• Out of town: Qo = 600 - 10P
P=60- (1/10) *Qo
• Local: Ql = 600 - 20P
P=30- (1/20 )*Ql
Combined: Qt = 1200 – 30P
P=40 – (1/30)*Qt
Snow City Ski Resort

a. Marginal revenue (40 –1/30Q) equal to marginal
cost (\$10).
Price can be found by substituting this quantity into
the demand curve. The optimal

quantity is 450 tickets (100 local; 350 nonlocal),
price = \$25, and profits = \$6,750.
Snow City Ski Resort

b. The local skiers have more elastic demand.
The point elasticity for the local-skier market
is 5 versus .714 for the out-of-town market.

Hint: point elasticities are covered in the appendix to chapter 4
Snow City Ski Resort
c. What are the optimal price and quantity for
each market segment???
• Snow City should charge \$35 to out-of-town
skiers and sell 250 tickets.
• The price and quantity for local skiers are \$20 and
200 tickets.
• Total Revenue from OT =PQ=\$35*250=\$8750
• Total Revenue from Locals=\$20*200=\$4000
• Total cost = \$10*450=\$4500
• Total profits are \$8750+\$4000-\$4500=\$8,250
d. What techniques might the resort use to
implement such a pricing policy?
A Mickey Mouse Solution for a Disneyland Dilemma
• Two-part tariffs
– up-front (entry) fee for the right to purchase
– additional fee per unit purchased equal to marginal cost
• At Disneyland MC=0 per ride approximately
– best when customers have relatively homogenous demand for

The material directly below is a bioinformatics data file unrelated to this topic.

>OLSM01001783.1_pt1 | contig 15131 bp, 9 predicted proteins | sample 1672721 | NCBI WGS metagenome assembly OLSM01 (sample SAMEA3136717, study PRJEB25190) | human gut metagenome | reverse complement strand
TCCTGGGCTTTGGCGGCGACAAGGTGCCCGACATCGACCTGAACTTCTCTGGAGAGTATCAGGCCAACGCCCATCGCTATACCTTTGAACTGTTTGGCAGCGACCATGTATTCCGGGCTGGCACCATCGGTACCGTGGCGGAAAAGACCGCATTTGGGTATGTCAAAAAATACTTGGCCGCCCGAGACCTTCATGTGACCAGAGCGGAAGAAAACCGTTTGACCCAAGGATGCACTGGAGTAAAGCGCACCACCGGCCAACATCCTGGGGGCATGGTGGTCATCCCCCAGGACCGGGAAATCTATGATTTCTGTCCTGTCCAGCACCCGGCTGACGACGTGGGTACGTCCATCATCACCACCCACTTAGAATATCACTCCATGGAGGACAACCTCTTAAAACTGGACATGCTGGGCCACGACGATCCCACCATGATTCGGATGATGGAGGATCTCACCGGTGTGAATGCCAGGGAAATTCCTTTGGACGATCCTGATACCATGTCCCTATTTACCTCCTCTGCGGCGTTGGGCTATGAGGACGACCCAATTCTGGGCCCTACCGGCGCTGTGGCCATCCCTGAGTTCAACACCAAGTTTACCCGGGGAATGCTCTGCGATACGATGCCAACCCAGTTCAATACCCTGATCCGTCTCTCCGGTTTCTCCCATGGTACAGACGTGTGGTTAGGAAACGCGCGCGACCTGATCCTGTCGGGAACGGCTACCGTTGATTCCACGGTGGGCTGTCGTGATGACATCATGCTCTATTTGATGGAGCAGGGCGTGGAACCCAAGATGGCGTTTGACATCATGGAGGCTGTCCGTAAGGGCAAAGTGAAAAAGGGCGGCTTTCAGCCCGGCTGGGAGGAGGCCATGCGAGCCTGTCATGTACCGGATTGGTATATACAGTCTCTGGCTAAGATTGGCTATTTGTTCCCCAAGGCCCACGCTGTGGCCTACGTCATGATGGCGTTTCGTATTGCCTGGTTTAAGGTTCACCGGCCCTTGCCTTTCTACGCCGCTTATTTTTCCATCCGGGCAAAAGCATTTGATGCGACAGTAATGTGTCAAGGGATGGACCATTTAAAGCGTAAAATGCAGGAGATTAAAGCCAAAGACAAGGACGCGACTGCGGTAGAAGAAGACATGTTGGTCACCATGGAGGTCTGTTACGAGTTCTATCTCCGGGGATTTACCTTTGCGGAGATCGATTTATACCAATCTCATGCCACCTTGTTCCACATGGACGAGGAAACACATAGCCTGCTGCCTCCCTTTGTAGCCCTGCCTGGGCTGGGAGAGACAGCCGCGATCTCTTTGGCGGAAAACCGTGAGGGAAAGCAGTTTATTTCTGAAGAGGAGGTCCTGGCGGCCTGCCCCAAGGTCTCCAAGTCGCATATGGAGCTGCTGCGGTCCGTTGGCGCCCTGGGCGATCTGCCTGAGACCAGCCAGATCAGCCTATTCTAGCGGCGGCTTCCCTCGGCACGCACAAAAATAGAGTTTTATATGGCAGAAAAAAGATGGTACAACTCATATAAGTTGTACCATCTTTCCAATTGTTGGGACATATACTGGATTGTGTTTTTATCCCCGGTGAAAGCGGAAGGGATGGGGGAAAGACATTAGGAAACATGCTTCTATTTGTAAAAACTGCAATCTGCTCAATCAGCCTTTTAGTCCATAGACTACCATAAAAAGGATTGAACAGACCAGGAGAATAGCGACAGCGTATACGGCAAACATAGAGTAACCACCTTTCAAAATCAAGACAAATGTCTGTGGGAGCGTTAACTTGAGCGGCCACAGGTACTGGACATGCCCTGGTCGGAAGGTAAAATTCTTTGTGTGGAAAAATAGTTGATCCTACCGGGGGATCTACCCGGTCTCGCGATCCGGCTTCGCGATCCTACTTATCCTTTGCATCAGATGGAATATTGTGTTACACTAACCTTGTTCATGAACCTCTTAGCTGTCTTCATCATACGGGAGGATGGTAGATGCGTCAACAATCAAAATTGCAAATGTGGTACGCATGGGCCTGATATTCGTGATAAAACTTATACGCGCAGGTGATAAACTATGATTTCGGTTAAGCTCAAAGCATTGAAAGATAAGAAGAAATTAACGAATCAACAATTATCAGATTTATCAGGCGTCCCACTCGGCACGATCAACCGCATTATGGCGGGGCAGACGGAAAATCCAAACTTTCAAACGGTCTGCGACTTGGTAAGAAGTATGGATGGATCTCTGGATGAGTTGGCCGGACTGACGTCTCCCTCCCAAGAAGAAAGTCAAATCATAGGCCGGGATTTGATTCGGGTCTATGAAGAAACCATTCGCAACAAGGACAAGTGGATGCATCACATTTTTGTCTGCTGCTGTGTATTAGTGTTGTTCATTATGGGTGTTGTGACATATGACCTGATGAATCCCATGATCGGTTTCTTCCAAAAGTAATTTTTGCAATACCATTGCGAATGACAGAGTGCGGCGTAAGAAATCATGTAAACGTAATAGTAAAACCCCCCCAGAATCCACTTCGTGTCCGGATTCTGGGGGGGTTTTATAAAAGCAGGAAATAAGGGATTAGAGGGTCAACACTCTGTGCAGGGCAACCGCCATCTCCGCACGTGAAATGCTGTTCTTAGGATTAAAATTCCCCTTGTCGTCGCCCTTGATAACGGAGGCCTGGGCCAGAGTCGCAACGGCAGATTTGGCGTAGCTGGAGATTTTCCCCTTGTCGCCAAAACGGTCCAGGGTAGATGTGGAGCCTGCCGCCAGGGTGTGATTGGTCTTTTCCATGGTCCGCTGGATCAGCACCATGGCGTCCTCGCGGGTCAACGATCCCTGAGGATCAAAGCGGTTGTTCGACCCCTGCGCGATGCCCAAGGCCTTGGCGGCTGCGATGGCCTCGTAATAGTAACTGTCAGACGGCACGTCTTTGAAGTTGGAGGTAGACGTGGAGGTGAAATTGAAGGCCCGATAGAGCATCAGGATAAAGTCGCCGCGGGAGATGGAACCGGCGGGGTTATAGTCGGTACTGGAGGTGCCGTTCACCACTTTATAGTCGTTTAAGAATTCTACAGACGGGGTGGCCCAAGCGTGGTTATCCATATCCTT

product
– Must be able to prevent resale!!!! So it works for the Mouse!

Price

Entry Fee
Per unit price =Marginal cost

Demand

0                   Quantity sold   Quantity
EA Sports: “Its in the game.”
• Consider the following information about the demand for last year’s
video games. There are an equal number of consumers in each
group. This table shows that maximum that each type of consumer
is willing to pay for each game:

Product                Group 1           Group 2
consumers         consumers
Madden 2004                        \$20                \$14
Tiger Woods 2004                   \$13                \$18

a.   Why is EA Sports still selling old versions of its video games?
b.   As Vice-President for EA Sports explain your optimal bundling and
pricing strategy to maximize EA Sports profits from the sale of 2002
games. Be sure to explain why your strategy is optimal.
Application:
Smart Pricing Case
•   What is smart pricing?
•   Any similarities to price discrimination?
•   How does it capture willingness-to-pay?
•   Infrastructure needs
•   Benefits & costs
– Glenn Ellison’s cool research
– Why are Hotel Minibars So Expensive?
– How can firms facing vigorous price competition mark-up
prices above marginal cost to stay in business???
– Even in the face of highly elastic demand for commodity
products (computer memory) on the internet??
Looking Forward
• Return and Review Assignment 2
• Readings – Game Theory
Managerial Economics Chapter 9
• Holland Sweetener versus Monsanto, p.
245

• Please bring lots of change to
next week’s class for fun and
games